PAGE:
It has set the target of becoming the first net-zero airport in London, developing a roadmap to achieve net-zero carbon by 2030. For those emissions that the airport can directly control (scopes 1 and 2), the main focus areas are typical of most other industry players: ensuring efficiencies, driving the use of renewables, on-site energy generation, a review of how buildings are heated, and growing electric vehicle use. Advances have already been made, significantly reducing carbon emissions per passenger.

Blue sky thinking

To scale up those reductions, however, opportunities to leverage the airport’s unique geographical advantages and partner with local businesses and community organisations are being explored. “In terms of heating, we absolutely need to pivot away from gas, so it then comes down to investigating what might work for a space-constrained airport such as ourselves,” says Liam McKay, director of corporate affairs at London City Airport.

“District heating is certainly a very interesting option in our locality – with Tate & Lyle, for example [Western Europe’s largest sugar refinery sits in the shadow of the airport], exploring solutions to reuse excess heat, which could benefit not only ourselves but other stakeholders in the area.”

This idea of creating mutual wins is a concept McKay turns to time and again when discussing decarbonisation opportunities. He points to developments within the Royal Docks, London’s only ‘Enterprise Zone’, forecast to create 60,000 jobs and 25,500 homes in the area; the ExCeL exhibition centre, boasting a capacity of close to 70,000; and the 25-acre Albert Island, which will be home to London’s first new shipyard in more than 200 years, as offering an incredible opportunity for the joint endeavour.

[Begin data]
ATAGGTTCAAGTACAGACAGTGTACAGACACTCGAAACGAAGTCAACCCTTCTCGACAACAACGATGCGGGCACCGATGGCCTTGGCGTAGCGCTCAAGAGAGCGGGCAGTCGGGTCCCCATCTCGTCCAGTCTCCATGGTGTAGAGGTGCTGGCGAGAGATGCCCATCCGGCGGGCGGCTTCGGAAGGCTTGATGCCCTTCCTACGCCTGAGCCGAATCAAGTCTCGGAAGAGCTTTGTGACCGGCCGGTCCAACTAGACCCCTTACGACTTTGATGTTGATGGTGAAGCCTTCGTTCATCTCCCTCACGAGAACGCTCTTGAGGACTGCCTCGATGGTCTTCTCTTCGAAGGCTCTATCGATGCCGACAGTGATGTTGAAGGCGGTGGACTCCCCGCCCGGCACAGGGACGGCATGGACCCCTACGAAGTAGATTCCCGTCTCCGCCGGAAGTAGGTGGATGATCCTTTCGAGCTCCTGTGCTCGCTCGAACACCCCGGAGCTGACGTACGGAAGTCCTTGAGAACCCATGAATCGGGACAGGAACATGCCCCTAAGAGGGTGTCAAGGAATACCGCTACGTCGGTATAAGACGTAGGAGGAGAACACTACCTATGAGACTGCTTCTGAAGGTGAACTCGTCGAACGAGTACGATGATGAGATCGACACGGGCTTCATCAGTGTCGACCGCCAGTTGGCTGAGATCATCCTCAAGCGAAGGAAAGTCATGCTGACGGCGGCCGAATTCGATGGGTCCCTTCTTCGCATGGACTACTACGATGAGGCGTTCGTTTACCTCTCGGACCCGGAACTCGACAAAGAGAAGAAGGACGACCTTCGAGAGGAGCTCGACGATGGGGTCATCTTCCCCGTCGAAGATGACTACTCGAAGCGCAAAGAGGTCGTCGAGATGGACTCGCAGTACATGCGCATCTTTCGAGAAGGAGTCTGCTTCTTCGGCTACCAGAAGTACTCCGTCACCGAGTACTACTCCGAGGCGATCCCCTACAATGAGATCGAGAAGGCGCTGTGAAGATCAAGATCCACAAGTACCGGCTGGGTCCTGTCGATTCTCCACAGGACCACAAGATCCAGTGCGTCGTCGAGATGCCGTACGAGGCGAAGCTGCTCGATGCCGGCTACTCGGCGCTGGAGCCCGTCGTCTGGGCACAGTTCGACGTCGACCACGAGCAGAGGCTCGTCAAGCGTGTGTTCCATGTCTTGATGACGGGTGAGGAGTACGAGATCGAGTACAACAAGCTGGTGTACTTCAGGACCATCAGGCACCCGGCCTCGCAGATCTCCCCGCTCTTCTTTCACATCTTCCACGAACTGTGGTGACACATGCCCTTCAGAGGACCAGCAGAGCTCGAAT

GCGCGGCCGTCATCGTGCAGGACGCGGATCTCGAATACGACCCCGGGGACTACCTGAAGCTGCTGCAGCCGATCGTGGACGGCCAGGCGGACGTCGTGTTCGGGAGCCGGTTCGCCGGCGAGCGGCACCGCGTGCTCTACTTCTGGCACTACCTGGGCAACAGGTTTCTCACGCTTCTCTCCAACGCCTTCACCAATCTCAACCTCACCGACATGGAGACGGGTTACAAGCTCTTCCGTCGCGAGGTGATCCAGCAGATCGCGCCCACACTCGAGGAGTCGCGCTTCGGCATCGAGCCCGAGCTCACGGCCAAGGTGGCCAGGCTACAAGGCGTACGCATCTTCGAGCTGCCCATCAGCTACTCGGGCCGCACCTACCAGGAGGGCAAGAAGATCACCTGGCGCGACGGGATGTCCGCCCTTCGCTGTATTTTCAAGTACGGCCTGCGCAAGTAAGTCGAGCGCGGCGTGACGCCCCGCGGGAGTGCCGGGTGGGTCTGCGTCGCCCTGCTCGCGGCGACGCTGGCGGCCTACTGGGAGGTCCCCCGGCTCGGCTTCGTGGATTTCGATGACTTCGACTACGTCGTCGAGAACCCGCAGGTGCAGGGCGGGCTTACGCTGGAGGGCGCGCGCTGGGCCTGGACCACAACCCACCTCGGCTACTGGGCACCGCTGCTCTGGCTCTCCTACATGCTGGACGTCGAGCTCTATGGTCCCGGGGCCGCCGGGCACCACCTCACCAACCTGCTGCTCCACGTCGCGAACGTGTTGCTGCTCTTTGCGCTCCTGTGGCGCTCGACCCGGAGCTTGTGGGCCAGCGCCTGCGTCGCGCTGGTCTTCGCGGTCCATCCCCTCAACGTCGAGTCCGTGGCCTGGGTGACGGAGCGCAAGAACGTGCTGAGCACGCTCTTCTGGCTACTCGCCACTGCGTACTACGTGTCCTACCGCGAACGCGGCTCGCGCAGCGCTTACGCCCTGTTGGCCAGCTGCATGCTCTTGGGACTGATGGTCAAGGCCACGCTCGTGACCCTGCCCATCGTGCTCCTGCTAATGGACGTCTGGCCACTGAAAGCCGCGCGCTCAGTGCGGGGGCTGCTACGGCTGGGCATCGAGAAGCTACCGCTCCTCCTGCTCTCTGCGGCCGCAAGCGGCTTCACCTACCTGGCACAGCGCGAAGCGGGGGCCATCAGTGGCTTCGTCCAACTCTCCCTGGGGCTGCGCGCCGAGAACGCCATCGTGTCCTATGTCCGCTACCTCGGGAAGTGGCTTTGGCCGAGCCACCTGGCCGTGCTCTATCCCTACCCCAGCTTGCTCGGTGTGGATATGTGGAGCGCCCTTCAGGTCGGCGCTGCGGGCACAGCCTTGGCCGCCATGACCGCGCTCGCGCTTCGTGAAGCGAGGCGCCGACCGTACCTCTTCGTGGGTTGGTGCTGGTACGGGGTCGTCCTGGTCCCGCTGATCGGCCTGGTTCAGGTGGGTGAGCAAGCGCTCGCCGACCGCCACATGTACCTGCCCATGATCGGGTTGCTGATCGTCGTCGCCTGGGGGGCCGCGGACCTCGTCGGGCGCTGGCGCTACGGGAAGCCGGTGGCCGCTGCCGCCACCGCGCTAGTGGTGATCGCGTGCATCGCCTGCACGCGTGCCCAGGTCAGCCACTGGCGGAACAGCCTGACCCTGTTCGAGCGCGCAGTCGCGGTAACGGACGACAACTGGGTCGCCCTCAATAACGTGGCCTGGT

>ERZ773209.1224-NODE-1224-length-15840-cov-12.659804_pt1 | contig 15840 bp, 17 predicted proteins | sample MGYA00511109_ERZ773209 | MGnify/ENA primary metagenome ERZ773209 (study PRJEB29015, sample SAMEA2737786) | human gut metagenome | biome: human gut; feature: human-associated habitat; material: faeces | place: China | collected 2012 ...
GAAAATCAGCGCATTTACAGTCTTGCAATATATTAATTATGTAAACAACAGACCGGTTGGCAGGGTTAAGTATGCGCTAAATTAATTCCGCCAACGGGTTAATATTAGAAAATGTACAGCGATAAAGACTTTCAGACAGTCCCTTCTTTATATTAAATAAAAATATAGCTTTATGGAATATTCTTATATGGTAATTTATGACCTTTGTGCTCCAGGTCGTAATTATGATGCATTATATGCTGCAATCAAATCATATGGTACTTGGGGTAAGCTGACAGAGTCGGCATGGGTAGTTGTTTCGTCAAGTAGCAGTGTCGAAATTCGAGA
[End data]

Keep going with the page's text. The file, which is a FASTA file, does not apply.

He also cites the airport’s commitment to be a leader in the use of sustainable and zero-emission fuels, with a recent study finding that London City Airport could potentially operate an entirely hydrogen-fuelled domestic network between 2035 and 2040. Such efforts, he argues, could make the wider area an R&D hub for alternative fuel research and innovation.

“You accelerate the transition by finding real economies of scale and that’s something we can offer,” McKay enthuses. “By identifying areas where we can work together, be that around waste heat, or new developments in the clean energy space such as hydrogen, Newham – and East London more generally – can be at the forefront of these changes.”

But establishing and managing such relationships is not always straightforward. The sharing of best practices and common goals requires an appreciation of the larger decarbonisation picture and incubating such behavioural transformation necessitates the creation of forums where local authorities, energy companies and industry leaders can demonstrate real commitment.

Relationships take work

“Everyone starts off with the right intent, but this is a long-term process and you’ve got to keep all parties edging forward together. That’s the challenge,” says E.ON’s Lovatt. “There needs to be a shared will and vision, alongside partners who recognise what is needed and what is attainable. There’s also regulation coming online that gives these industries little choice but to take the matter really seriously and necessitates collaboration, but it doesn’t happen overnight.”

McKay agrees: “We all have our day jobs and as much as we aspire and dare to think and do differently, the collaboration stuff can be difficult. Sometimes you need an actor to bring you together and rally around. That sort of facilitatory role could be really valuable.”